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Amy Skinner on Engaging the Core, Part I

Published: 12/14/2016
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Editor's Note: Amy Skinner is a regular guest columnist and has been a horse gal since age six. She  runs Essence Horsemanship, rides and teaches English and Western. Skinner has studied at the Royal Andalusian School of Equestrian Art in Spain, with Buck Brannaman, Leslie Desmond, Brent Graef, and many others.

Read more about Amy here.

Read more Journals & Journeys here

By Amy Skinner

Many riding students have heard those simple instructions to “engage their core.”  To many, this is a baffling and vague direction.  Throughout my years of taking lessons, I’ve heard it every way from “pretend like you’re growling” which made me stiffen and hold my breath, and “suck your gut in,” which had the same effect.  As an instructor, I’ve struggled to find ways to explain it to my students.  What helped was gaining a real understanding of what the core is, and how to engage it out of the saddle. 
As many riders know, a horse can only rise to the level of its rider, and a rider who lacks an understanding of how to engage her core will find it difficult to help her horse engage its horse core.

When we think about the core in riding, we refer to not just your abdominal muscles, but to your torso from below your belly button to the crown of your head as well as the muscles from the tailbone to the crown of the head.  The core is not just a neat little package of rippling belly muscles, but the muscles that support your spine, ribcage, and neck.  They support good posture when you stand or sit erect, with your head, neck, ribcage, and pelvis aligned. 
I like to think of the core as more of a “tube” that surrounds your torso and keeps it upright. I’m aware of the muscles along the front of my torso, my sides, and back. 
To engage the core, it’s important that the rider maintains a regular breathing pattern and doesn’t try to force or hold anything.  The shoulder blades draw down the back and together. The belly button draws up away from the zipper of your pants and inward toward your spine.  It should feel comfortable, though your muscles are working and should not prevent you from breathing.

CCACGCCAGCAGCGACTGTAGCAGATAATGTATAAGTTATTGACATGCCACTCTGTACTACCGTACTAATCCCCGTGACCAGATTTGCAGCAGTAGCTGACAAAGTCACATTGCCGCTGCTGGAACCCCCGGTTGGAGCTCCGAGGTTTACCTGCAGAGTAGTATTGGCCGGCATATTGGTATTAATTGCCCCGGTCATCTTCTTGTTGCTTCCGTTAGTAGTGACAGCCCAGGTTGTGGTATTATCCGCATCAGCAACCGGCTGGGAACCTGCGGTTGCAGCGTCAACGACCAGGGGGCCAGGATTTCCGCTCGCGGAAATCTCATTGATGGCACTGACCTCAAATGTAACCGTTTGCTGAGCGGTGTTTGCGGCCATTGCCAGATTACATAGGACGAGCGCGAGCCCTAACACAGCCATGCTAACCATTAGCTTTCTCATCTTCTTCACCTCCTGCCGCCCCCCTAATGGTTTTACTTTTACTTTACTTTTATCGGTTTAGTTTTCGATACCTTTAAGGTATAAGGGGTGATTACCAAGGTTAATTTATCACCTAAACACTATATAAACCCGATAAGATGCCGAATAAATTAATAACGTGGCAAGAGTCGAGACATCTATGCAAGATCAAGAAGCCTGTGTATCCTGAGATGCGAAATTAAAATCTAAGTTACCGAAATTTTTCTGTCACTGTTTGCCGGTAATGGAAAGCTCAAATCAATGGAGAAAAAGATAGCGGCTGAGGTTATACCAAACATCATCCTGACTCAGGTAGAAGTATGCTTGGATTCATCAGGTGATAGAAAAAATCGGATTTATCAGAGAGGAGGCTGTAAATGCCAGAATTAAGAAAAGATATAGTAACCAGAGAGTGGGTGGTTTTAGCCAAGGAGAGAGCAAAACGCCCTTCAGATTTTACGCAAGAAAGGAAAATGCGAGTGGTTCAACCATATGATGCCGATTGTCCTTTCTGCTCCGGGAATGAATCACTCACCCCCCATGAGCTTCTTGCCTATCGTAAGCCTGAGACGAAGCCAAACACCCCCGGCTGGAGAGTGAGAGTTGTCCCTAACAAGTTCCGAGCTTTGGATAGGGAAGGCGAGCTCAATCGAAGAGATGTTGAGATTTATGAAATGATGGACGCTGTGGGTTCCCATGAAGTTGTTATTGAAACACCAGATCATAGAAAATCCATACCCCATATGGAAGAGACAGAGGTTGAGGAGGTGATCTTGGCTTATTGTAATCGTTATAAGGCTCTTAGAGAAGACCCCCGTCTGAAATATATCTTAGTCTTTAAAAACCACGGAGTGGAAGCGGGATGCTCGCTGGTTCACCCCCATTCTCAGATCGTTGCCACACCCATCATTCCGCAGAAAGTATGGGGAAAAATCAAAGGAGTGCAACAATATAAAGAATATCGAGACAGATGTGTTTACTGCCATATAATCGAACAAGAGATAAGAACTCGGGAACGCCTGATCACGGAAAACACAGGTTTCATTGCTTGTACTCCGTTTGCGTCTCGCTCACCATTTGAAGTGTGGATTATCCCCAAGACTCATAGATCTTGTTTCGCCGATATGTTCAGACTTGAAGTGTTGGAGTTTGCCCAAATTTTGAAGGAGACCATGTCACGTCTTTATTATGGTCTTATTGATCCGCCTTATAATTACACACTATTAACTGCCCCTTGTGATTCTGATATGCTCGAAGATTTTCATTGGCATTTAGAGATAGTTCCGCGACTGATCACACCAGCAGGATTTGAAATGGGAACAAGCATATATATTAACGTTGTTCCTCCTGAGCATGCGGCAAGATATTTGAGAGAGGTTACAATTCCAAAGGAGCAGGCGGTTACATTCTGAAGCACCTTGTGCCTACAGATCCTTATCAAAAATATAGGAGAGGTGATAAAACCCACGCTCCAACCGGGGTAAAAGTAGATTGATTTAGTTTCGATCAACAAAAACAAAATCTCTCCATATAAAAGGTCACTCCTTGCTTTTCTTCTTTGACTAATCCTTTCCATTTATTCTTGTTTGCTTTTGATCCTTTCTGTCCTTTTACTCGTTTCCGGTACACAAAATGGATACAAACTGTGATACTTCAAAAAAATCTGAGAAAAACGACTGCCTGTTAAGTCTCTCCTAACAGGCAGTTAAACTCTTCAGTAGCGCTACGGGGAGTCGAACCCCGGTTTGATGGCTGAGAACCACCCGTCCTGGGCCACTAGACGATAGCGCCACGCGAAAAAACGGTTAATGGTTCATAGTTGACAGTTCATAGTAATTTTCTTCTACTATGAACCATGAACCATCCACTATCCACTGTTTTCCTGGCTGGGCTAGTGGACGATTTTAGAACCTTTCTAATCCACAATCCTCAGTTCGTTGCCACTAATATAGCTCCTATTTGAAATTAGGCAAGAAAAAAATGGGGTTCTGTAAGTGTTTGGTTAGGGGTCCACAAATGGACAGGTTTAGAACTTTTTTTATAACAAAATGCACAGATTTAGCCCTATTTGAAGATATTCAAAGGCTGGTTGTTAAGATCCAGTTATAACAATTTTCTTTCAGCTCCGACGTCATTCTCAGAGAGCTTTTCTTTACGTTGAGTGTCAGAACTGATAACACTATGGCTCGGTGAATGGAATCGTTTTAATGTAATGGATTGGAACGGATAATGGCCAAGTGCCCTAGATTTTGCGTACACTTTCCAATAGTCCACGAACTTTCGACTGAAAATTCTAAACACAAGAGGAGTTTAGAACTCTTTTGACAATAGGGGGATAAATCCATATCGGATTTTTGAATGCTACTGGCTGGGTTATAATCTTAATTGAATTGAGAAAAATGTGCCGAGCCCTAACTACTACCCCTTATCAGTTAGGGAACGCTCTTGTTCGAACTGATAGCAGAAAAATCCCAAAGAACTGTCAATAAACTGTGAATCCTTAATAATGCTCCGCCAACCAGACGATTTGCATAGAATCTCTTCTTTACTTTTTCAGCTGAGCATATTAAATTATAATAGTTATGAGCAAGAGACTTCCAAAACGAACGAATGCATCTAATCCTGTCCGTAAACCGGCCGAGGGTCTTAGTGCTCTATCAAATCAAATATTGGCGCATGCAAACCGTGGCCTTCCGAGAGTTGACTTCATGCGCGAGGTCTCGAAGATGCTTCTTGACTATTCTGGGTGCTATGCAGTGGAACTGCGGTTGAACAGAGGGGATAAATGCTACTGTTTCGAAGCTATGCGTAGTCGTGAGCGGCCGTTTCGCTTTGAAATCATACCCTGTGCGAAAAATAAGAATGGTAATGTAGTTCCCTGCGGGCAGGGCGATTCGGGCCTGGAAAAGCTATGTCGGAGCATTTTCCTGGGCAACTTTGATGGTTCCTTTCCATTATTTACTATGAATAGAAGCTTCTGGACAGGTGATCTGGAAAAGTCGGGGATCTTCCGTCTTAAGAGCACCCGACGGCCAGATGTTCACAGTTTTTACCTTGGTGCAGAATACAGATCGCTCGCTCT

Read more about the importance of core strength here.

Check out these core strengthening moves.

Check out our Rider Fitness articles.

If your core is not engaged, you may find yourself slouching, hollowing your lower back, or collapsing your rib cage (caving in the space between your rib cage and pelvis).  Any of these faults can result in the horse traveling heavy on the forehand, dropping a shoulder, or hollowing his back.  Sitting on the horse’s spine, it is essential for the rider to stay symmetrical in their body and to assist the horse in engaging its core by engaging ours. 
When a horse rushes or falls on the forehand for example, the rider can help by lengthening their torso to help the horse rebalance.  When sitting the trot, a centered rider engages their core by allowing her hips to be loose, to follow the motion, and to absorb the concussion and positively affect the quality of the movement. 

For more advanced maneuvers, the rider will find great influence over the horse with their core, where you can help to lift the horse’s back by drawing those muscles below the belt up and in.  This type of engagement not only puts the rider in a better position to shape the horse, but helps keep them in alignment to prevent the horse from bracing and taking the rider with them - thus helping to maintain a “center” of the riding rectangle. 

If you struggle to engage your core while riding, or understand exactly what it means to engage your core, try this: 

  • Practice in front of a mirror standing straight, aligning your pelvis, ribcage, neck, and head. 
  • Keep your knees soft and relaxed. Don’t lock anywhere. 
  • Imagine your tailbone being weighted down toward the ground.
  • Check to make sure your pelvis isn’t tipped either forward or backward - you want your pelvis straight so that your lower back is flat. 

This may be difficult. Don’t force anything. Take it easy. It may take time and some practice, but keep working toward a flat back without strain. 

  • Let your collar bones spread wide while you drop your shoulders away from your ears, so that your neck is longer and your chest is broad and open. 
  • Bring your shoulder blades down your back and together, and lengthen through the neck with your head straight and both ears level. 
  • Imagine pushing through the crown of your head so that you are growing taller, as if someone is pulling you by the hair on the top of your head toward the ceiling. 
  • Check that your shoulders are level, hips are level, and notice any areas of tension.  
The more you practice and maintain this posture in your day-to-day activities, the easier it will be to apply core engagement to your riding. Any tightness or asymmetry gets transferred into the horses we ride, so it’s well worth it to better ourselves. Plus, we’ll feel better!

Read more about the importance of core strength here.

Check out these core strengthening moves.

Check out our Rider Fitness articles.

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4/13/2017 valerie
Good article exactly what I needed

"Here lies the body of my good horse, The General. For years he bore me around the circuit of my practice and all that time he never made a blunder. Would that his master could say the same." - President John Tyler's epitaph for his horse